Contraceptive 101: The Patch

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If you’re a Love Island viewer you might recognize the patch from the big plaster Rebecca had on her upper thigh. We also wondered ‘what has Rebecca done to injure herself?’ ‘Isn’t that plaster a little overkill?’;  it turns out it wasn’t a normal plaster. It’s the contraceptive patch.

That’s the reason I’ve started this series, to educate as even though I’m now 22 myself I wasn’t aware of this method; I can guarantee you that I wasn’t taught about it at school. Honestly, all I remember from my school sex education is putting a condom on a banana, typical ay?

The contraceptive 101 is going to be a weekly series here on my blog, It will include chats about a different method of contraception, guest posts of experiences and misconceptions about periods. (If you would like to guest post in the series talking about your experience with a contraceptive method then drop me an email – bryonybakerblog@gmail.com)

Here’s the first installment of the series:

What is the Contraceptive Patch?

The patch is essentially a large square shiny plaster that’s stuck onto either your lower abdomen, buttocks, upper arm or back.

In order to apply the patch, all you need to do is peel off the backing and stick onto a dry/ clean area. It’s suggested that you avoid using lotions and creams around the applied area as it can cause the patch to not stick as well or come loose.

How does the Patch work?

The patch works by releasing the hormones estrogen and progestin into the bloodstream through the skin. This prevents the ovaries from releasing eggs and it also causes the cervical mucus to thicken which prevents sperm from reaching the egg.

How long does the Patch last for?

The patch must be worn on a spot of your choice (from the 4 suggested places) every day for 21 days, regardless of if you’re sexually active or not.

A new patch must be applied 3 weeks in a row, on the same day every week; this is because the patch only has a certain amount of hormones it can release. (For example, you would wear the first patch for 7 days and on day 8 it could be time to change the patch)

It’s then in the 4th week that no patch should be worn, it’s during this time were you with get a withdrawal bleed, like a period but this doesn’t always occur.

It’s really important to know that is the patch is NOT applied within the first 24 hours of your period you might not be protected straight away. It’s suggested that you use an additional contraceptive method during the first week just to be on the safe side.

How effective is this method?

The patch is considered to be 99% effective against pregnancy when used correctly, this means 1 out of 100 people who use this method experience unexpected pregnancy. every year.

If the patch is used incorrectly, not changed in time etc, the effective rate can drop to 91%, obviously if the method isn’t being used right the pregnancy risk increases.

What do I do if the patch falls off?

The patch is made to be extremely sticky so it should stay on through showers, swimming, baths and sauna’s, etc.

If you do notice it’s fallen off and it’s been off for, under 48 hours, you can just stick it back on if it’s still sticky.

However, if the current patch is lost or has lost it’s sticky you can just apply a new patch, don’t try to hold the old one down with tape.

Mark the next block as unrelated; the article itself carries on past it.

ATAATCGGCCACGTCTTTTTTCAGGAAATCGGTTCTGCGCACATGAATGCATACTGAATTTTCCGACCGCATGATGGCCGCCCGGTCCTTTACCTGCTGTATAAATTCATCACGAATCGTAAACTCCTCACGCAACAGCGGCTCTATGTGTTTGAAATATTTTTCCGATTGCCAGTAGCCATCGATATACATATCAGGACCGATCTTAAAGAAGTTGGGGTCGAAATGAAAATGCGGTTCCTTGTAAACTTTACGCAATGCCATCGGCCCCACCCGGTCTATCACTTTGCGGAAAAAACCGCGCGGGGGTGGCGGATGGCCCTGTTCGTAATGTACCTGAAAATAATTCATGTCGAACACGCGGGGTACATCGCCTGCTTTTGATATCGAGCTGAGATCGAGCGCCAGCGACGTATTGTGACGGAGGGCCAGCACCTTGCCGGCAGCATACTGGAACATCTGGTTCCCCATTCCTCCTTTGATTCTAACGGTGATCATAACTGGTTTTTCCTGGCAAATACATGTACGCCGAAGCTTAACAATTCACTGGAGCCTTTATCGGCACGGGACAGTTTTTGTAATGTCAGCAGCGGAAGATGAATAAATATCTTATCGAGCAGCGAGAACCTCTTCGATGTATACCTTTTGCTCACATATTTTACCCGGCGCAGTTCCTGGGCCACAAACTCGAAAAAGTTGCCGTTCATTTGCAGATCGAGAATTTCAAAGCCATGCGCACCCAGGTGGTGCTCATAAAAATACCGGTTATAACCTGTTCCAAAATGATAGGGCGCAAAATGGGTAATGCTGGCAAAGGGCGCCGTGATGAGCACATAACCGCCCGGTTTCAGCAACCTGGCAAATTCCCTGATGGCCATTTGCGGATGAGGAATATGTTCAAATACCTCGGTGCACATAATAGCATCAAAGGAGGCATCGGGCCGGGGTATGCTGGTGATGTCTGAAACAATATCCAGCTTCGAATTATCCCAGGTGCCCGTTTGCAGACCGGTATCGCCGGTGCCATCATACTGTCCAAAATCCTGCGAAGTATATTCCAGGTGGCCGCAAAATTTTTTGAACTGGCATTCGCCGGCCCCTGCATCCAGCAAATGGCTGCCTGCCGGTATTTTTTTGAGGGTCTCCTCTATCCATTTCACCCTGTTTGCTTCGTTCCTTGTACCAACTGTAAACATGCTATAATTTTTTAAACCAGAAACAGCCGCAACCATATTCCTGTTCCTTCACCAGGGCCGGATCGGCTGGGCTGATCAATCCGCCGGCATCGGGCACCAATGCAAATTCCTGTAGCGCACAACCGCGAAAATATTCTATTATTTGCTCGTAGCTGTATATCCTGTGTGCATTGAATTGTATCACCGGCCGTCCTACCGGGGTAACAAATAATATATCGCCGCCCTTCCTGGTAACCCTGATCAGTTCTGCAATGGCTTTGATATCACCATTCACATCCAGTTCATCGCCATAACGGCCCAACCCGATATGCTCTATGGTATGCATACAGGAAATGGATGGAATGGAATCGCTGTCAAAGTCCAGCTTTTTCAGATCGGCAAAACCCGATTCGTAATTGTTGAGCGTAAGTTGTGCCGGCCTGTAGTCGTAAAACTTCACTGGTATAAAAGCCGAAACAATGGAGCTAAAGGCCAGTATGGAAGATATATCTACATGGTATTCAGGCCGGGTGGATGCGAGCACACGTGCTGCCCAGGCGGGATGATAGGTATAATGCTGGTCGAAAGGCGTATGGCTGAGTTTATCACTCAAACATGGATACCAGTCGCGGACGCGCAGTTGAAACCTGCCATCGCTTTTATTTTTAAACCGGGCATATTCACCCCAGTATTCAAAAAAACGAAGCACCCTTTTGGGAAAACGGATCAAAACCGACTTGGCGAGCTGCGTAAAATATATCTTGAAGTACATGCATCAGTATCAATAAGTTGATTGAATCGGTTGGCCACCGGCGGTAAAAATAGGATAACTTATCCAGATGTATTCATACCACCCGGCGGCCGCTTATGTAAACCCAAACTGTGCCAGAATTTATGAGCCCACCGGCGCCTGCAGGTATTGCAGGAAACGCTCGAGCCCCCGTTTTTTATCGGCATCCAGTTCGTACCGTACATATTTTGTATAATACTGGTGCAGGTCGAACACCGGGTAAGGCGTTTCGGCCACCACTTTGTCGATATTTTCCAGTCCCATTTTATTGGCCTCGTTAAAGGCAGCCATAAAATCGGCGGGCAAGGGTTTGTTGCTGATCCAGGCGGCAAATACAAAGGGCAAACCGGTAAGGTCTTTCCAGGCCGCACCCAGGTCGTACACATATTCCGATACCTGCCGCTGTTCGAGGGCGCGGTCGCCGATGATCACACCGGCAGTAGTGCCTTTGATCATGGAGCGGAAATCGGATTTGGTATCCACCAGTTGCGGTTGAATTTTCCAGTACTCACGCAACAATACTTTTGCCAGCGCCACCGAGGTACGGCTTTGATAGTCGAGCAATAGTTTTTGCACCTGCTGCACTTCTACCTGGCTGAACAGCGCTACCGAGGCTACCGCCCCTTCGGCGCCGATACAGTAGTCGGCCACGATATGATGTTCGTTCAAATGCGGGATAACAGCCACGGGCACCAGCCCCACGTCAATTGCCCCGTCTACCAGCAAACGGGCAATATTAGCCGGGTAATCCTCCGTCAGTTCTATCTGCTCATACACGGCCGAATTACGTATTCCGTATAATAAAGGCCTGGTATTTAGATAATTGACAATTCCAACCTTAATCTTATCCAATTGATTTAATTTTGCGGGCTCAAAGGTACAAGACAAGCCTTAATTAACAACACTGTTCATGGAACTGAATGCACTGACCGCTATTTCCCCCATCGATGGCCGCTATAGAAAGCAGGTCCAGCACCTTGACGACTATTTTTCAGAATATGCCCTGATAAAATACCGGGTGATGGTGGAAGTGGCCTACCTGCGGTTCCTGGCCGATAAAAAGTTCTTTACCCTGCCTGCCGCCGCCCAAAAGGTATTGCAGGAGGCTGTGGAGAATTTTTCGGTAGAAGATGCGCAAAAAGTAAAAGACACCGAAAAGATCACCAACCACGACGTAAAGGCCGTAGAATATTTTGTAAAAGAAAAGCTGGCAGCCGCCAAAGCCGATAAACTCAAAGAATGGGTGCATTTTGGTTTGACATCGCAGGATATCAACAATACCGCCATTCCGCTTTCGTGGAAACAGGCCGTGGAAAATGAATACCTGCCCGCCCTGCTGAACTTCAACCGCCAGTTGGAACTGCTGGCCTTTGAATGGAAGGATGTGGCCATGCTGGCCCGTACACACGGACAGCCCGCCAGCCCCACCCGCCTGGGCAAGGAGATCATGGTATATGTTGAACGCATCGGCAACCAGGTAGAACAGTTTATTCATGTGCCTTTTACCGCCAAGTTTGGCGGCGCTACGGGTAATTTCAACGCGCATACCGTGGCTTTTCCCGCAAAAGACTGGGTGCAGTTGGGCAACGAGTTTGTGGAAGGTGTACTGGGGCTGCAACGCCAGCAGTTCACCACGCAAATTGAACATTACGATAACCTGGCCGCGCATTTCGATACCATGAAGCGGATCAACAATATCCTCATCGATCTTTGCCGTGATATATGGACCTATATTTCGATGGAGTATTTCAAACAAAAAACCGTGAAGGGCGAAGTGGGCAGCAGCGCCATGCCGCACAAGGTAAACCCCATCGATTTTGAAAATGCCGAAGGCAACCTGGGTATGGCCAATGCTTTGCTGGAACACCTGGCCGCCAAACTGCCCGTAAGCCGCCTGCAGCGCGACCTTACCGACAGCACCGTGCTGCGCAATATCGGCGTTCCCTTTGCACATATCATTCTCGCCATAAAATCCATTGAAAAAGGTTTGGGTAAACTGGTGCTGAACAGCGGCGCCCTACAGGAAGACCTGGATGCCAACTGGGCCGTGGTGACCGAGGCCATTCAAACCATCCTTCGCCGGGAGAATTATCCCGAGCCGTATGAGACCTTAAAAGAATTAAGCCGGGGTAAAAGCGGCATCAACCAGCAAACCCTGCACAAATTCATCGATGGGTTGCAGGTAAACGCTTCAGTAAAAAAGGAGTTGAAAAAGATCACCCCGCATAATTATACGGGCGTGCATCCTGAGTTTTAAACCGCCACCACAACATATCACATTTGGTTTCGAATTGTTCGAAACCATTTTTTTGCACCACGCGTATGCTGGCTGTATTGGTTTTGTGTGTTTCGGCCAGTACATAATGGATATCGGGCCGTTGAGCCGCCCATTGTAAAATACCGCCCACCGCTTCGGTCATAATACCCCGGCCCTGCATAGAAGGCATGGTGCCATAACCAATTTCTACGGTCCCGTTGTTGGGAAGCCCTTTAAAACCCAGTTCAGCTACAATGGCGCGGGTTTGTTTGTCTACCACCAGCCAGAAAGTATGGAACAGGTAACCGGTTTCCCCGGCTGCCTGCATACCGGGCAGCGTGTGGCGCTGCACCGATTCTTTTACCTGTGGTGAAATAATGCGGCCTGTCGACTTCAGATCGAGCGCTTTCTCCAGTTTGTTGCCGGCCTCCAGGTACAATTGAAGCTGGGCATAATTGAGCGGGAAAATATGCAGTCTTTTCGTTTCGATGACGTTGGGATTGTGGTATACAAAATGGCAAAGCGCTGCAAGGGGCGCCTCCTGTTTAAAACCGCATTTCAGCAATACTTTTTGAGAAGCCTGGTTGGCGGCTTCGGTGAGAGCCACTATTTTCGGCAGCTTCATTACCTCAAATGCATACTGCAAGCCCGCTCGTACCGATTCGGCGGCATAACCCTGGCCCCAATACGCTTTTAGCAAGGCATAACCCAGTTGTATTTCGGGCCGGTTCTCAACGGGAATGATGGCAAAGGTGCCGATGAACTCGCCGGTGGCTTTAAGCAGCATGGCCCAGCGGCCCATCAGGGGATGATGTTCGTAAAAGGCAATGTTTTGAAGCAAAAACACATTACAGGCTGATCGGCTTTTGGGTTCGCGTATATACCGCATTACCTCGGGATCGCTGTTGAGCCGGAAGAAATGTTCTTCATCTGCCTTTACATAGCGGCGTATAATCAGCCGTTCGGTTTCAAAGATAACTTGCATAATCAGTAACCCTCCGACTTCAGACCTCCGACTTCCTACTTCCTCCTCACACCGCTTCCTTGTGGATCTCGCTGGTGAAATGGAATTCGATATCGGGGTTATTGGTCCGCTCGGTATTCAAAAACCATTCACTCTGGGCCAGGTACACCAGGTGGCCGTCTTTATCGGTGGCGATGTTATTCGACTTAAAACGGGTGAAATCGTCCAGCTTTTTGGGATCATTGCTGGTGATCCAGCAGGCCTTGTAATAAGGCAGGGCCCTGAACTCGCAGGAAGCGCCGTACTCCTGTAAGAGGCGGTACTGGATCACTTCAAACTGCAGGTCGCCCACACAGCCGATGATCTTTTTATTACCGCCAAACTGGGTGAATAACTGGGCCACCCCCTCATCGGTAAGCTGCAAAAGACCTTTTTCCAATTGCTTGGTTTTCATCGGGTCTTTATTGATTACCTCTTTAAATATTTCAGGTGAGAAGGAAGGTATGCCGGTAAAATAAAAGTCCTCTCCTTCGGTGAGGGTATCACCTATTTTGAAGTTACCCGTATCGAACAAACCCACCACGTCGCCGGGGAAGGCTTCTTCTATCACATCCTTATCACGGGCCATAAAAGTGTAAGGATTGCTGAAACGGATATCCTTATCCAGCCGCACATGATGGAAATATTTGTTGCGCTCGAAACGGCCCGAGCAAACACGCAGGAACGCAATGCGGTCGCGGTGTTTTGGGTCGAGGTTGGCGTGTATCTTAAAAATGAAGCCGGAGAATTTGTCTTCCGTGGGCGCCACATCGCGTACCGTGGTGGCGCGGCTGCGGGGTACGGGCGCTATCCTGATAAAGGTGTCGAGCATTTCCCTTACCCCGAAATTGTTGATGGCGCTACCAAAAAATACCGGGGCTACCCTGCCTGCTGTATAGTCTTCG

If your patch was on correctly for 7 days before it fell off then you’re still protected against pregnancy, if not then proceed to use additional contraceptive for another 7 days.

What are the benefits?

  • PROTECTION AGAINST PREGNANCY
  • It’s easy to apply and use
  • It’s widely available
  •  You don’t have to remember to do something every day
  • It can help with heavy/ painful periods
  • It’s still effective if you’re sick/have diarrhoea
  • It may protect against ovarian, bowel and womb cancer

What are the negatives?

  • The patch is a visible method as it’s not transparent
  • It could come loose/ fall off
  • It requires you keeping track of when it was applied
  • Redness/ Itching in the applied spot
  • Headaches
  • Mood swings
  • Weight gain
  • Risk of heart attack/ stroke
  • Not protected against STI’s
  • It can be made less effective by certain medications

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Have you tried the patch if so let me know your thoughts in the comments.

Drop any suggestions of what else you’d like to see in the series!

Bryony x

 

 

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6 Comments

  1. February 13, 2020 / 1:23 pm

    I’m currently considering changing from the pill to the patch as I forget to take my pill so often but still want to have regular ‘periods’. Found this super informative, thank you!

    • bbbryony
      Author
      February 21, 2020 / 6:59 pm

      I used to beon the Pill and I was rubbish at always remembering to take it! I’m glad you found it informative x

  2. February 17, 2020 / 8:04 am

    I feel like the patch is definitely one of the forgotten methods of contraceptive but such a good one for people who may forget to take the pill each day or can’t deal with injections/implant. I think this series is such a good idea and really great way to help others know what other contraceptive methods are out there as an option.

    • bbbryony
      Author
      February 21, 2020 / 7:00 pm

      Before I started doing research I didn’t realise the patch was a commonly used contraceptive method. Thank you!

  3. February 22, 2020 / 5:20 pm

    This is really interesting, I’d never even heard of the patch! I’ve just changed my contraception around but it’s good to know theres other options!

  4. February 22, 2020 / 7:46 pm

    Where are the places that you can wear the patch? Thanks 🙂

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